1. Choose one habit. It takes a lot of energy to fight an ingrained habit. Choose one habit that has the potential to set off many other changes in your life. In The Power of Habit, Charles Duhigg refers to this habit as a “keystone habit” because it automatically re-programs so many other areas of our lives. Examples of keystone habits, among many others, are exercise, eating dinner as a family and eliminating an addiction.
2. Prepare new rewards. Every bad habit rewards us in some way; otherwise, we wouldn’t automatically repeat it even when we know it is holding us back. Whether a bad habit comforts us, reduces stress or alleviates boredom, we need to figure a new set of rewards that can accomplish the same goal. The rewards can be small, like a piece of chocolate or they can be more significant like a vacation planned after you meet certain milestones. But we should make a list of a variety of rewards, so that we have them on hand, and we won’t need to rely on an old habit to feel better.
3. Become aware of cues. Learn to understand what sets off bad habits. Is it a certain time of day? Is it unexpected stress? Is it a challenging relationship in your life? Is it loneliness? You can do this at first by just writing down what was happening right before you reached for the cake or the cigarette or the drink. Once you can see how often and when these cues happen in your life, you can begin to figure out a plan to respond to them.
4. Create a new routine. Having a list of all the cues in your life prepares you for the next step which is to create a new routine in response to the cue. Lisa’s cues were set off anytime she felt depressed or hopeless, and she used to respond to her cues by smoking. In order to prepare for her desert trek, she set up a new routine of jogging instead of smoking. But it is generally better to have a list of new routines you can use in case one of them falls through, and you can’t use it.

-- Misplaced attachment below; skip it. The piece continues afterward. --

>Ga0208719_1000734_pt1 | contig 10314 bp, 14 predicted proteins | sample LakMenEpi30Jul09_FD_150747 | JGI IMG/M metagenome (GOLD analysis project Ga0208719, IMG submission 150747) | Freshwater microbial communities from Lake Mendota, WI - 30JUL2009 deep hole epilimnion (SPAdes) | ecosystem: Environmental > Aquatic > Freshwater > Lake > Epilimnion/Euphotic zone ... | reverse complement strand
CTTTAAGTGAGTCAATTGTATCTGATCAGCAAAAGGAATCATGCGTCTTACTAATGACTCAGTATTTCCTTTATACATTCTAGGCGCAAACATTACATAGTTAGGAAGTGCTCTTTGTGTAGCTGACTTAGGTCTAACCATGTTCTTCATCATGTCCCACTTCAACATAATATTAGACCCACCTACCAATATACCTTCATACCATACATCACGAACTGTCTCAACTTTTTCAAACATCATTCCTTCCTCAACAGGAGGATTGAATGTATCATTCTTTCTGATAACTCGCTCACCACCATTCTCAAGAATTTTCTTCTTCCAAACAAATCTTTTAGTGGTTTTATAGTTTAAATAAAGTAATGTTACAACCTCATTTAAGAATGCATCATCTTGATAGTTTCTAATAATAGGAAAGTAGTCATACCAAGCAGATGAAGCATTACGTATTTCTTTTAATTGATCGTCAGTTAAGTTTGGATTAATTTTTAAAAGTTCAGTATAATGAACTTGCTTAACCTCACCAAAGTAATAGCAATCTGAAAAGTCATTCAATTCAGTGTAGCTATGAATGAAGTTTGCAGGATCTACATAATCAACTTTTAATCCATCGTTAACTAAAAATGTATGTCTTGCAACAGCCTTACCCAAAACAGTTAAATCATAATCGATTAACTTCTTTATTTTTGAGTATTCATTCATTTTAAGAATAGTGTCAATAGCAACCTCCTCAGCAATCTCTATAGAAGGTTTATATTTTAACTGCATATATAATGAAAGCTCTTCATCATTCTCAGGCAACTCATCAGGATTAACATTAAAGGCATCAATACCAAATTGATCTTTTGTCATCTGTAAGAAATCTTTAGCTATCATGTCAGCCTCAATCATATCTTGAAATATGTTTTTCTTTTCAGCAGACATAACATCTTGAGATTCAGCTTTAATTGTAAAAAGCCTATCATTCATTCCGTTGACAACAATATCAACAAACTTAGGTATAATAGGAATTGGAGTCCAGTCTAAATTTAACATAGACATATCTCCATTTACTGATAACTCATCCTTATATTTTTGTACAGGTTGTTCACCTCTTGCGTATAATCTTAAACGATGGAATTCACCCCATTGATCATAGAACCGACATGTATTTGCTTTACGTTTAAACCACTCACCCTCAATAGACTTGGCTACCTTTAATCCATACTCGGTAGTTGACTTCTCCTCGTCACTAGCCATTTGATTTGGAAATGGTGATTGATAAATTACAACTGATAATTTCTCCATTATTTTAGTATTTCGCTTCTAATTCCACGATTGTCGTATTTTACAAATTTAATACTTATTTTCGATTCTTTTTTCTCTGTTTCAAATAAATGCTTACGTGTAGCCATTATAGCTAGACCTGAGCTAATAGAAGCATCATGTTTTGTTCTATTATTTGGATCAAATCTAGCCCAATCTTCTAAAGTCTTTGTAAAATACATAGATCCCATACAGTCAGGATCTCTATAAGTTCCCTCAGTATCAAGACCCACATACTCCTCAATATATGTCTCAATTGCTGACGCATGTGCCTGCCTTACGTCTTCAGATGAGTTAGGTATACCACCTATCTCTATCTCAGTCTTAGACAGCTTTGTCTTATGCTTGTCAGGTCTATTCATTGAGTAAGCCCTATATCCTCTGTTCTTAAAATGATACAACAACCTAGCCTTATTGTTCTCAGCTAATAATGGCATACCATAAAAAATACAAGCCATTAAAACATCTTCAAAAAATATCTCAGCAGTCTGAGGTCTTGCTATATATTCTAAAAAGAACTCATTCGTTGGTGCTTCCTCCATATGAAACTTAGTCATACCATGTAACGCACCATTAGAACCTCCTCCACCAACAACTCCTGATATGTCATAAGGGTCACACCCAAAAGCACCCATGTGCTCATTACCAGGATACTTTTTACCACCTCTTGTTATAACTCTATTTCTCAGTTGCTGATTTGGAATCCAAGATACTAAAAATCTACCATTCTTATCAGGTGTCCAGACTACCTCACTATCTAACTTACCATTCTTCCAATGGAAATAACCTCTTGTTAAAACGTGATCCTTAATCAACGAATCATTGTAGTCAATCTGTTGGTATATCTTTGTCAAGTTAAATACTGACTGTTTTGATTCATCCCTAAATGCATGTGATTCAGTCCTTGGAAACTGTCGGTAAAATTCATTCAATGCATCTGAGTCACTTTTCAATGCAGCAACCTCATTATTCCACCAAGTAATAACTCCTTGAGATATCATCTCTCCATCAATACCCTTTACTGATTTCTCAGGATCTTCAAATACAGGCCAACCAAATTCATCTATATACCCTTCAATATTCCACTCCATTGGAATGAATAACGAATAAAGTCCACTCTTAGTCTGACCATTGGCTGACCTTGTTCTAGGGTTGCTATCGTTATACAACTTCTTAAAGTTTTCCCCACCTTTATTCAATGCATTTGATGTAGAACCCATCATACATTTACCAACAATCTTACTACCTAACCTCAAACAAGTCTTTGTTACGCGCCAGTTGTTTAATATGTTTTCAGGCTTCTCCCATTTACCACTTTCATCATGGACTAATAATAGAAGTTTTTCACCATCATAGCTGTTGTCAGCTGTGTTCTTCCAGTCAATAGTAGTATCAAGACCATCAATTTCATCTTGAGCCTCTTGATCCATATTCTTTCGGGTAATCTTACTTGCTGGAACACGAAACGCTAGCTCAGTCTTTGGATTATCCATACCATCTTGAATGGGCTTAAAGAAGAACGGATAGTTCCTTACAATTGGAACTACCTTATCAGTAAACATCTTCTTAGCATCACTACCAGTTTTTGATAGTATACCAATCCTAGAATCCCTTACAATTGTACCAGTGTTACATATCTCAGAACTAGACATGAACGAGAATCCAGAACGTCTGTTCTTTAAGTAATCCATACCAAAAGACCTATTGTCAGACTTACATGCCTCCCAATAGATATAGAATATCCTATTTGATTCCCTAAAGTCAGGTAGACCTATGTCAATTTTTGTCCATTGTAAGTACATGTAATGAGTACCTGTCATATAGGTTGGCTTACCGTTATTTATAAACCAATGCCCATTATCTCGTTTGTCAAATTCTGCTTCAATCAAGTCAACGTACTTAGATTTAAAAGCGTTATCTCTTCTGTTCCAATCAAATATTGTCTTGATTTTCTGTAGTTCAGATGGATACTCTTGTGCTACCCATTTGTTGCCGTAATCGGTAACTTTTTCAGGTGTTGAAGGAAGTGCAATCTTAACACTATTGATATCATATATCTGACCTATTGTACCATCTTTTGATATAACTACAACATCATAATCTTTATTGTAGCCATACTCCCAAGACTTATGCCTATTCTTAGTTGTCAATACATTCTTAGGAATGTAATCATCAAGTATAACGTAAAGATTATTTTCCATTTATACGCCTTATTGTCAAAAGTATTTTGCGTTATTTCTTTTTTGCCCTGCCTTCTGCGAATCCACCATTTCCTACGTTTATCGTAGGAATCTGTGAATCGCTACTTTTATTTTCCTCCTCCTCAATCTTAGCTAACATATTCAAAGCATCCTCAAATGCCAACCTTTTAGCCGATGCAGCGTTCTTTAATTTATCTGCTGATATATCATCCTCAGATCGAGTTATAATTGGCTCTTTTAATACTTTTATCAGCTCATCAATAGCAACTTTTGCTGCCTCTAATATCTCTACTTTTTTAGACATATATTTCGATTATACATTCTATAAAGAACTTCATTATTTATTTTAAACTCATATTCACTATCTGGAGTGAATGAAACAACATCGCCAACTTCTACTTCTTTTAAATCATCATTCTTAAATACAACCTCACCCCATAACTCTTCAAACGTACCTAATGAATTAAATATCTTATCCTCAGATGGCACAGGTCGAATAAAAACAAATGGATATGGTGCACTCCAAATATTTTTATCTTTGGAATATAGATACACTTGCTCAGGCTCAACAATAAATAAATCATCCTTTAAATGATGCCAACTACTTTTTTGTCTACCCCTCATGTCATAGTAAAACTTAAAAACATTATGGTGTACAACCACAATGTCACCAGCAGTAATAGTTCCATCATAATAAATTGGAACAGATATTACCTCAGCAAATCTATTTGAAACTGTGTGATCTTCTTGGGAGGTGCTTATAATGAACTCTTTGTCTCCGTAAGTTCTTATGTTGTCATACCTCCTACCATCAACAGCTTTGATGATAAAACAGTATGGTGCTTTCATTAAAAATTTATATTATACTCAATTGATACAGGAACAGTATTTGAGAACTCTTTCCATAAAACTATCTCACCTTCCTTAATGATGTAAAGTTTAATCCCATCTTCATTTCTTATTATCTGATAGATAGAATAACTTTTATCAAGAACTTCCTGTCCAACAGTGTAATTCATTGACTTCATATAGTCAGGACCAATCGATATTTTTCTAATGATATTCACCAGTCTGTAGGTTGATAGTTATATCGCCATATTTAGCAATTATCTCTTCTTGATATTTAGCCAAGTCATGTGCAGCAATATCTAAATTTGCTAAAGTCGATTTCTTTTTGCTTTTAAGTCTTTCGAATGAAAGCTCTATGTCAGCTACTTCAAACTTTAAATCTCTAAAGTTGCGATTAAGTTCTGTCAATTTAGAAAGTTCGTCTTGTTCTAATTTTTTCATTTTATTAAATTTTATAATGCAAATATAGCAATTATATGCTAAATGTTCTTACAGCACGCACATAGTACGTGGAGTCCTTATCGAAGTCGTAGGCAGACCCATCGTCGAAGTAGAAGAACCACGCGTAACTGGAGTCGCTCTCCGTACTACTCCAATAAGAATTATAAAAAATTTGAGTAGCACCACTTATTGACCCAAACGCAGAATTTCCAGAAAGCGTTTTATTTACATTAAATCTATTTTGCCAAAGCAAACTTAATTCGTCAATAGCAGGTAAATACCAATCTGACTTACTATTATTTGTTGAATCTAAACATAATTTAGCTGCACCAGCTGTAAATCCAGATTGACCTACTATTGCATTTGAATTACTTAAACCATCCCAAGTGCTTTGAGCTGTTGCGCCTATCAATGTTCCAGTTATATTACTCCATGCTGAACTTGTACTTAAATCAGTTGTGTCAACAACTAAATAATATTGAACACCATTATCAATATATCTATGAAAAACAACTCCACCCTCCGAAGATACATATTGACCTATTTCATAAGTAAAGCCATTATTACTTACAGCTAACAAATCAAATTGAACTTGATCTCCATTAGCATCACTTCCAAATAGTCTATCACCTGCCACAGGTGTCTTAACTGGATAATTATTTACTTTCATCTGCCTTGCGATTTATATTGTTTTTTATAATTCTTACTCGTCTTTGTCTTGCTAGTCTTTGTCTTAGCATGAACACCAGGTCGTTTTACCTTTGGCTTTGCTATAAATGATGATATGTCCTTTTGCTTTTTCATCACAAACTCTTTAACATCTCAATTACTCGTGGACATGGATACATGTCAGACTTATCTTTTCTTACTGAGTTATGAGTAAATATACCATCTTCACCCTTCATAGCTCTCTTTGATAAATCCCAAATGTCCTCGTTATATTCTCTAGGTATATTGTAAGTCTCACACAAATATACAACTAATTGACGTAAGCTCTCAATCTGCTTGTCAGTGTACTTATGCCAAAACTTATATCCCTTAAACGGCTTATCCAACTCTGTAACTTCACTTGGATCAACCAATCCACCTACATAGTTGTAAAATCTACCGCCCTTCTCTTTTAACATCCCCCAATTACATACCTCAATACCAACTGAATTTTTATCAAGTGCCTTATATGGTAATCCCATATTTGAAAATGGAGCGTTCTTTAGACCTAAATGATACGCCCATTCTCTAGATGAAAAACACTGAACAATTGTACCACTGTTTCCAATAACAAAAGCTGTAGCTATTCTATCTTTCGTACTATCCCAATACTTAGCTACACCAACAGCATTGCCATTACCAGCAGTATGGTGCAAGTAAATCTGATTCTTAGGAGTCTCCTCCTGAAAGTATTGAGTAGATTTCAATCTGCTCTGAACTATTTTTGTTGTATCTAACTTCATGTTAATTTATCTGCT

5. Make a plan. Many people are able to begin new routines and habits but find themselves regressing when they are faced with unexpected stress. Make a plan for what you will do, if and when life throws you a curveball. In The Power of Habit, Duhigg calls this strategy preparing for “inflection points” the times in our lives when we know that our discomfort and therefore, the temptation to quit will be very high. The problem is that we often don’t know when our inflection points will arise, so it is important to write out as detailed a plan as possible for what we will do when we are extremely stressed or tired or frustrated. For example, someone dealing with a temper habit can write down that he will walk into a specific room, he will count to a certain number and afterwards, he will give himself a pre-planned reward.
I once heard a motivational speaker say that if we are tougher on ourselves, then life will be easier on us. I have found that to be true; the more we demand of ourselves, the easier it is to respond to life’s demands. This is especially true when we are throwing out old habits and creating new, healthy ones. If we take one bad habit and transform it, we know now that God helps us by setting up a whole new loop in our minds that will make other changes easier. And the more we follow that new loop, the more self- discipline and strength we will find within ourselves. Just like we say at the end of each book of the Torah: “Be strong, be strong and then you will be strengthened.”